Lettuce explain the fall of Liz Truss.
A little after 1:30 in the afternoon on Thursday, London time, Truss resigned after 45 days in office, becoming the shortest-serving prime minister in U.K. history. She was done in by a budgetary fiasco, staff turmoil, and a chaotic scene in parliament on Wednesday, all of which have given Britons the impression of a country in disarray.
Truss delivered her resignation in front of 10 Downing Street, but that was not the image that best captured this moment for Britain. For that, you had to turn to the YouTube channel of the Daily Star. There, at the moment she announced her exit, Truss’ portrait was lowered, face-down, onto a small table. Next to it, a tired-looking lettuce in a wig had won a face-off to see if the country’s struggling new leader could outlast a chunk of Tesco produce. She sank; the iceberg remained.
Truss was dealt a bad hand and played it badly. She took the reins last month at a difficult time for the Conservative Party, damaged by the scandal-tarnished tenure of Boris Johnson, as well as for her country, which faces high inflation, an energy shortage, and a war in Europe. Inauspiciously, the country’s beloved monarch Queen Elizabeth II died just two days after Truss shook her hand, prompting a long period of national mourning.
When that was over, Truss’s budget chief, Chancellor of the Exchequer Kwasi Kwarteng, announced a radical plan to cut taxes on high earners and corporations. International markets recoiled. The pound fell to its lowest-ever level against the dollar, and borrowing costs shot up as bond buyers expressed their skepticism about the country’s fiscal planning. The Bank of England stepped in to calm the situation, but three weeks later—last week—Truss summoned Kwarteng back from a conference in Washington, D.C., and replaced him with a new chancellor who reversed most of the “mini-budget.”
Polling showed Brits getting fed up with Downing Street; Truss’ own rank-and-file were upset. On Wednesday, her home secretary (sort of like our Homeland Security secretary) Suella Braverman resigned after mishandling a government document. Then, in a major self-inflicted wound, Truss decided to frame a fracking vote in parliament as a vote of confidence in her administration, demanding loyalty (and a vote for fracking) from her parliamentarians. In the U.K., fracking is unpopular, and some Conservatives abstained; others, opposition members attested, were “manhandled” and “bullied” into voting with the government.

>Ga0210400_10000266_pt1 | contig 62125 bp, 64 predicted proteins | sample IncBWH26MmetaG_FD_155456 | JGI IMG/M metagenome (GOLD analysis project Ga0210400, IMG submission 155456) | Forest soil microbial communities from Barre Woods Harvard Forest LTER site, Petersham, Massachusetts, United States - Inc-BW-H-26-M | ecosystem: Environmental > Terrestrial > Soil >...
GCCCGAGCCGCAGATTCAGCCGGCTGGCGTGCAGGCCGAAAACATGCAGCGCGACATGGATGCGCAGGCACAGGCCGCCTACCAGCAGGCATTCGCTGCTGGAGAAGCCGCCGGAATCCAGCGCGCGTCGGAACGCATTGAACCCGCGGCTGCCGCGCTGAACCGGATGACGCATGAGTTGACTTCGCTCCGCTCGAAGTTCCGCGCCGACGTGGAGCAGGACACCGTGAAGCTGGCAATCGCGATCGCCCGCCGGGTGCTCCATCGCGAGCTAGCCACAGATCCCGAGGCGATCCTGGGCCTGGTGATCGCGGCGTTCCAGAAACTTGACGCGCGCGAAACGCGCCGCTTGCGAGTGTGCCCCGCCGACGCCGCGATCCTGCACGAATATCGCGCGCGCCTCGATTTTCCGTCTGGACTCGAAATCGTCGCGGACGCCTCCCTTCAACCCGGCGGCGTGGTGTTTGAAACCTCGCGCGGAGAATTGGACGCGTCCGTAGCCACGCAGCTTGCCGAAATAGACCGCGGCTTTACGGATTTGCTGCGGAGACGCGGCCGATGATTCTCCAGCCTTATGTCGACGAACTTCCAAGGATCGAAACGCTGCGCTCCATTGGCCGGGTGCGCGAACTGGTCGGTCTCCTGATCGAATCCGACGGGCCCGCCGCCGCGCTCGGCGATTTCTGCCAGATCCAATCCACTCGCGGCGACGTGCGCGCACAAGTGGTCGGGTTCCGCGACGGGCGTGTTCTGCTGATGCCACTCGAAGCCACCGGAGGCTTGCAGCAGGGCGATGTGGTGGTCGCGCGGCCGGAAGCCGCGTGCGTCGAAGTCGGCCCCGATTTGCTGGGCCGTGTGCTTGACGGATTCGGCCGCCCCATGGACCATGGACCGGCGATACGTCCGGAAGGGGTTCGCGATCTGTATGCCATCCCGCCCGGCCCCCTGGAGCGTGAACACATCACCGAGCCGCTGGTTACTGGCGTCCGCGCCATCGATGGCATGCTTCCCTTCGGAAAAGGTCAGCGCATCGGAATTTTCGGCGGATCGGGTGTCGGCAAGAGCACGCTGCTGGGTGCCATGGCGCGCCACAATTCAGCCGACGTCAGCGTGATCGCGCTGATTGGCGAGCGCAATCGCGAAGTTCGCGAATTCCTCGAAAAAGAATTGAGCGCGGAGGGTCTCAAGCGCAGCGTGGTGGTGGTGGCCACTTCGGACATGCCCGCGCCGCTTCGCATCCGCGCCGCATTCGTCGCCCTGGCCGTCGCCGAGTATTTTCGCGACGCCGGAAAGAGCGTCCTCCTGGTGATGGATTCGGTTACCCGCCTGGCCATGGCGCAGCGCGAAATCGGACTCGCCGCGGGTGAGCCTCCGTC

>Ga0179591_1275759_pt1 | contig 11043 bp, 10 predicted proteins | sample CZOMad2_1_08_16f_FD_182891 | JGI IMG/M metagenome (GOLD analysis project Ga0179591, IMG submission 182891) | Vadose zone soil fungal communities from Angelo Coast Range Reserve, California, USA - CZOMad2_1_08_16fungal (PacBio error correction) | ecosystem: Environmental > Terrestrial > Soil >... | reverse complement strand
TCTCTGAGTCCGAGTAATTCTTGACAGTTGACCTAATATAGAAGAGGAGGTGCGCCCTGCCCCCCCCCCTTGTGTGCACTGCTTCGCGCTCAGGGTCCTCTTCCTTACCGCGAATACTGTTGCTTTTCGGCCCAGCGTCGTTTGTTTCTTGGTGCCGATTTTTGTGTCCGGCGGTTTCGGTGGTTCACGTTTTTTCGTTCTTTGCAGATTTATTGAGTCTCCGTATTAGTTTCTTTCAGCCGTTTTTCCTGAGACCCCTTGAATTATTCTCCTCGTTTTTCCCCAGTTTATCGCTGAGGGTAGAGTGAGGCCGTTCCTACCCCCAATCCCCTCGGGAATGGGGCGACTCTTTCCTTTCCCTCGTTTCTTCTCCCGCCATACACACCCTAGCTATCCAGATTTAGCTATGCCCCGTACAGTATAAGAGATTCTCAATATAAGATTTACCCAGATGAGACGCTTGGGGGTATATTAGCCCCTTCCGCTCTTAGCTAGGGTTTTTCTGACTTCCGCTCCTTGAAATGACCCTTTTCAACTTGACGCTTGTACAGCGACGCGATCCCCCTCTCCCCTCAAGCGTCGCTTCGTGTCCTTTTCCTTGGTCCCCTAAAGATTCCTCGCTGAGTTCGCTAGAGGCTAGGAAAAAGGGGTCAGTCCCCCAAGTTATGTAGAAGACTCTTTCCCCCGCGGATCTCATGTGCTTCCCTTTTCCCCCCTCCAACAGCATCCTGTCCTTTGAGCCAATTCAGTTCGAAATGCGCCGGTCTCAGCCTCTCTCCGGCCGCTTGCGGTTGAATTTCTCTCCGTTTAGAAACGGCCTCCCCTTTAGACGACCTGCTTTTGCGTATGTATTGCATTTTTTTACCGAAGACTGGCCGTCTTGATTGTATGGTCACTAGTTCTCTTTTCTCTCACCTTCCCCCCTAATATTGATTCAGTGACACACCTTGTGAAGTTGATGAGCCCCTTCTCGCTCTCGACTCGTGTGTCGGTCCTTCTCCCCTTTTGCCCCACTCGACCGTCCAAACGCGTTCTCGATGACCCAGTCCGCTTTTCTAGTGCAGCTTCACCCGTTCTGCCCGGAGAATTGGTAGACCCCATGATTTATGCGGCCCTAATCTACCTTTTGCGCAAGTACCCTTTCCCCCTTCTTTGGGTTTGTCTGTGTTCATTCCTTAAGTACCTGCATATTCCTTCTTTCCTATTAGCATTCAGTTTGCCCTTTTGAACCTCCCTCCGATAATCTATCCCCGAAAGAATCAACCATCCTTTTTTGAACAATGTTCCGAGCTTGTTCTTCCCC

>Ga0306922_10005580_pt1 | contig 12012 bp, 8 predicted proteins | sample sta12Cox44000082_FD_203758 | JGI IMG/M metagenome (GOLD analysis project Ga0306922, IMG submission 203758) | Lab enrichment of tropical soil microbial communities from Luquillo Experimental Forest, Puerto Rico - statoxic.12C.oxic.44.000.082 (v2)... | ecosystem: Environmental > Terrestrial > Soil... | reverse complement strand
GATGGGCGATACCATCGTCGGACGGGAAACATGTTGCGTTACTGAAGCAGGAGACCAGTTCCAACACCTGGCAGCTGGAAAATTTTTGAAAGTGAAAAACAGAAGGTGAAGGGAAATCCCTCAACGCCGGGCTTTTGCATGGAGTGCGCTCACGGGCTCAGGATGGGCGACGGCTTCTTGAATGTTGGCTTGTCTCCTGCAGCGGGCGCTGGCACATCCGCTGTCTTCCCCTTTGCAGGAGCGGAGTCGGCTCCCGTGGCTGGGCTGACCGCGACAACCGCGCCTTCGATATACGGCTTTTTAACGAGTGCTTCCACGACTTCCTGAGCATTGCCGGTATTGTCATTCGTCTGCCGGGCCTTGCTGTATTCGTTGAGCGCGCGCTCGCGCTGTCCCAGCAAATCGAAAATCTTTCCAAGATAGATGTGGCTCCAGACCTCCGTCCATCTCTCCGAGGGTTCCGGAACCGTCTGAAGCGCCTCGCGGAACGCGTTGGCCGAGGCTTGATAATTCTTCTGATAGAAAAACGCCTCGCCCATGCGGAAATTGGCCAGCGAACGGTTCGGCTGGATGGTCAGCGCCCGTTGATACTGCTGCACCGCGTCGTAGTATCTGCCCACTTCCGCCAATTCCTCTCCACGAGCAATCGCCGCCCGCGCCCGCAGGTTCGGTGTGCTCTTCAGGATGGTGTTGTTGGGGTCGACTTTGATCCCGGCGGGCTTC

All in all, it was a shambolic last full day of the Truss era, and she resigned Thursday afternoon, leaving Conservatives to once again select a leader to face down a very hostile public. The Tories have held Downing Street for more than a decade, but recent polls show U.K. voters favor the opposition Labour Party by a 30-point margin. A general election will be held at the latest in early 2025, but could occur sooner.
For the opposition, meanwhile, the whole saga has been by turns distressing and hilarious.
But there’s a warning for Labour in Truss’s downfall, too. This time, it worked in the left’s favor that taxing and spending policy in the United Kingdom is subject to the approval of international financial markets. But the chaos that followed the mini-budget might come for any Labour government that attempted to redesign the country’s economic approach.
Writing in the New Statesman, Duncan Wheldon compared Truss’ submission to that of François Mitterand, the French leftist who became the country’s first socialist president in a quarter-century when he ascended to the Elysée in 1981. “This is Mitterrand but from the other side of the ideological spectrum and at a faster pace. His initial programme, upon winning the French presidency in 1981, included mass nationalisation, wealth taxes and a higher minimum wage. Market pressure on both the franc and French government bonds forced the tournant de la rigueur, or “austerity turn”, of 1983 (public spending was cut by 44 billion francs and taxes were increased by 40 billion francs).”
That’s where the similarities end; the Frenchman held the office for almost 14 years, the country’s longest-serving president. But he, too, had to make a domestic policy U-turn to appease global markets. Today’s, it’s Truss’s problem that the international financial system doesn’t like public spending. Tomorrow it will be Labour’s.